Governor embraces Miedusiewski, sort of CAMPAIGN 1994 -- THE RACE FOR GOVERNOR

August 10, 1994|By Thomas W. Waldron | Thomas W. Waldron,Sun Staff Writer

*TC Gov. William Donald Schaefer called gubernatorial candidate American Joe Miedusiewski a great guy yesterday, loyal and nice.

The governor asked about 100 of his friends to tell their friends about the state senator from East Baltimore and to open their checkbooks for his campaign.

He even urged them to vote for him.

Nice endorsement, right? Nope, said Mr. Schaefer.

"I don't endorse anybody," Mr. Schaefer coyly told reporters after speaking at an East Baltimore fund-raising event he arranged on Mr. Miedusiewski's behalf. "I just brought a couple friends down here to hear American Joe because he has a tough time in some areas getting his message across."

Whatever it was that Mr. Schaefer did, Mr. Miedusiewski and his troops were grateful for the support and the approximately $25,000 raised at the $250-a-head breakfast.

"He's dependable. He stays with you. I like that," Mr. Schaefer said. "He's loyal, trustworthy and a friend."

"People say to me, 'I like him, but can he win?' " Mr. Schaefer added. "I say he can. He started at ground zero, and he's gone up in the polls."

To continue climbing, Mr. Miedusiewski needs to come up with enough money to put his message on television.

The Democrat who has led in the polls, Prince George's County Executive Parris N. Glendening, last week launched a $1 million advertising blitz that will continue through the Sept. 13 primary.

"American Joe doesn't have that kind of money," Mr. Schaefer said. "If you can help him out with money, I know he'll appreciate it."

But it's unclear how much of a boost Mr. Schaefer will give Mr. Miedusiewski.

Several candidates who have received the governor's formal blessing in recent years have lost, most notably George Bush, a Republican embraced by Mr. Schaefer in the last days of the 1992 presidential campaign. And Mr. Schaefer's positive ratings remain low, with only 39 percent of Marylanders surveyed in a June poll saying he has done a good or excellent job.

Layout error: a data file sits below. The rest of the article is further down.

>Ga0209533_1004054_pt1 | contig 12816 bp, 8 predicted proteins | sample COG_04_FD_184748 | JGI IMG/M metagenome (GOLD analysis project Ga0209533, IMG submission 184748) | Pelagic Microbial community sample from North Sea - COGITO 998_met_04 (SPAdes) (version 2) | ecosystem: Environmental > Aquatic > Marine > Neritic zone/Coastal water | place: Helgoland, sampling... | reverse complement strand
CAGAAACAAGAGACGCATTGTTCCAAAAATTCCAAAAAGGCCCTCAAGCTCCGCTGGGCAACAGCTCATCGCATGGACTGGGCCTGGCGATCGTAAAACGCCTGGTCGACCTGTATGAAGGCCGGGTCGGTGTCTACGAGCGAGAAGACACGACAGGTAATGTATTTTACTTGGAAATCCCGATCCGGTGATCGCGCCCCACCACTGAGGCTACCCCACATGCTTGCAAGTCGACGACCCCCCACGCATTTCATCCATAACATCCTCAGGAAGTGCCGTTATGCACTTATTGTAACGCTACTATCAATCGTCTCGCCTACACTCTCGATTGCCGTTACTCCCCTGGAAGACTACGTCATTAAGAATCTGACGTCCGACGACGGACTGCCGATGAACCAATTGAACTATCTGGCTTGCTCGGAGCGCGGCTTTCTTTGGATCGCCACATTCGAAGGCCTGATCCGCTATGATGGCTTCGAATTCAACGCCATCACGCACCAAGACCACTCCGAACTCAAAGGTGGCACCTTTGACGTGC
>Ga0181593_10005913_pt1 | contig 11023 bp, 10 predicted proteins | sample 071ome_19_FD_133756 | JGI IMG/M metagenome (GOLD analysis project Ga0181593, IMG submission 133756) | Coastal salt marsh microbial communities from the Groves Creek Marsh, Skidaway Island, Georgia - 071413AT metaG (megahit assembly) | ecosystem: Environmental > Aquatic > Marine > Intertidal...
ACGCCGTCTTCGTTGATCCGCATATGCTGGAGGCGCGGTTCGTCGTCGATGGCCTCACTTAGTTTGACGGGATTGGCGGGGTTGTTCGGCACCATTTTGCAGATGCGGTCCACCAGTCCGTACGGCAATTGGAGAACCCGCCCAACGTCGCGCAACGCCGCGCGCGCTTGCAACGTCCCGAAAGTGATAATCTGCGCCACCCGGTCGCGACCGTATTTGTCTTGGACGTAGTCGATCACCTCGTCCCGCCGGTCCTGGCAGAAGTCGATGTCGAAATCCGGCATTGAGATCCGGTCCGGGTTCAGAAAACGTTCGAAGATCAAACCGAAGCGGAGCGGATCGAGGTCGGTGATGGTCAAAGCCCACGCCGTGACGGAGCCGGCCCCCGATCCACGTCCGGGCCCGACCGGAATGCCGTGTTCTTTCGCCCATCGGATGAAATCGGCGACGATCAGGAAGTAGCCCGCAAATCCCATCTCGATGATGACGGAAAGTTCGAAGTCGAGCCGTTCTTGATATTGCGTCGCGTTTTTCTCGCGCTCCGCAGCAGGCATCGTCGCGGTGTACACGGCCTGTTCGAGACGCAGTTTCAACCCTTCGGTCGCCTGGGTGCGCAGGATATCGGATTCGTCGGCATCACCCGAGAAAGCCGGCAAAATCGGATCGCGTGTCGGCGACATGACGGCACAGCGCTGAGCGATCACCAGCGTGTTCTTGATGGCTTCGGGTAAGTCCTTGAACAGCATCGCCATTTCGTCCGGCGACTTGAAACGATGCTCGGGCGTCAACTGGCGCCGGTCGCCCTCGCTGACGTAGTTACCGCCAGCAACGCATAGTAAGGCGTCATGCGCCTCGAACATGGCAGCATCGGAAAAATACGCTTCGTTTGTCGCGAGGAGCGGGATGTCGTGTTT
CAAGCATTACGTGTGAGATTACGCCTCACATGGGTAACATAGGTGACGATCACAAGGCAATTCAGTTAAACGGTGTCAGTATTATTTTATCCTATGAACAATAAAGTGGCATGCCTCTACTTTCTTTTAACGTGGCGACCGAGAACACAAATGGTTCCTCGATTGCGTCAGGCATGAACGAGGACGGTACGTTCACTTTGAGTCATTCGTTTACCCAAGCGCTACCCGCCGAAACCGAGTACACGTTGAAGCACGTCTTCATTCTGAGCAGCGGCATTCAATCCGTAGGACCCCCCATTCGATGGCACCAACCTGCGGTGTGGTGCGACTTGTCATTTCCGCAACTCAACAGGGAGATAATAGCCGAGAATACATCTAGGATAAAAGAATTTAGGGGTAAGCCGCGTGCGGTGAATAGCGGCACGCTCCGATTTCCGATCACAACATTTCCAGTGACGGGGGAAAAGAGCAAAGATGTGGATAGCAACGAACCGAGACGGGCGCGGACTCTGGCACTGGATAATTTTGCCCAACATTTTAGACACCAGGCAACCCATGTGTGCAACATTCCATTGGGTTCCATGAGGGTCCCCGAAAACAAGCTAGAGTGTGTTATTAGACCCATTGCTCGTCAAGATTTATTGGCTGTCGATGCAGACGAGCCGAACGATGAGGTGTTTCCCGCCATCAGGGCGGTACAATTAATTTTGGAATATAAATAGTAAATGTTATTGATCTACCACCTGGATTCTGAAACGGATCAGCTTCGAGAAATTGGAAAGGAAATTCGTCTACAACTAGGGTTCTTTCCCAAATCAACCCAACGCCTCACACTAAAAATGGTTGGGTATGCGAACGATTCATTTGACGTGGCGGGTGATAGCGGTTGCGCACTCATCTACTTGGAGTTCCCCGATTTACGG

Even so, the governor's support should mean more money for Mr. Miedusiewski, which will be crucial for him to have a chance, according to Brad Coker, president of Mason-Dixon Political Media Research.

"If it hurts him with some voters in some areas, it might be a risk he has to take," Mr. Coker said.

Mr. Miedusiewski and his campaign team were ready to take that risk.

"The governor's help and support was very much appreciated," said Jim Brochin, Mr. Miedusiewski's campaign manager.

Mr. Miedusiewski has been touting his momentum after a poll last month showed him jumping into second place among the Democratic contenders, even though he still trailed Mr. Glendening by a margin of 38 percent to 16 percent.

In a brief speech yesterday, Mr. Miedusiewski, 44, stressed his get-tough approach to crime and the need for state accountability of local education efforts.

He said the Democratic primary has come down to a two-person race between him and Mr. Glendening.

And he tried to put the best possible face on the fact that Mr. Glendening is all over the airwaves while he is still scrambling for money for televised commercials.

"Parris is on the air because he's been bought by special interests," Mr. Miedusiewski said. "Now he's trying to buy the voters."

David Seldin, a spokesman for Mr. Glendening, said it was "a little bit odd" for Mr. Miedusiewski to use the opportunity of a fund-raiser attended by Baltimore business leaders to accuse Mr. Glendening of being too cozy with special interests.

Some who came yesterday seemed to be simply hedging their bets. At least two people in the crowd have already contributed to a rival candidate, Lt. Gov. Melvin A. Steinberg. And George V. McGowan, former chairman of Baltimore Gas and Electric Co., has also given to a Republican candidate, U.S. Rep. Helen Delich Bentley.

"I'm a friend of Joe's. We've had some interaction in the legislature over the years," said Mr. McGowan. "I'm just here to give him a little support."

As for Mr. Miedusiewski's prospects: "Who knows?" Mr. McGowan said. "His campaign certainly seems to have jelled."

Baltimore Sun Articles
Please note the green-lined linked article text has been applied commercially without any involvement from our newsroom editors, reporters or any other editorial staff.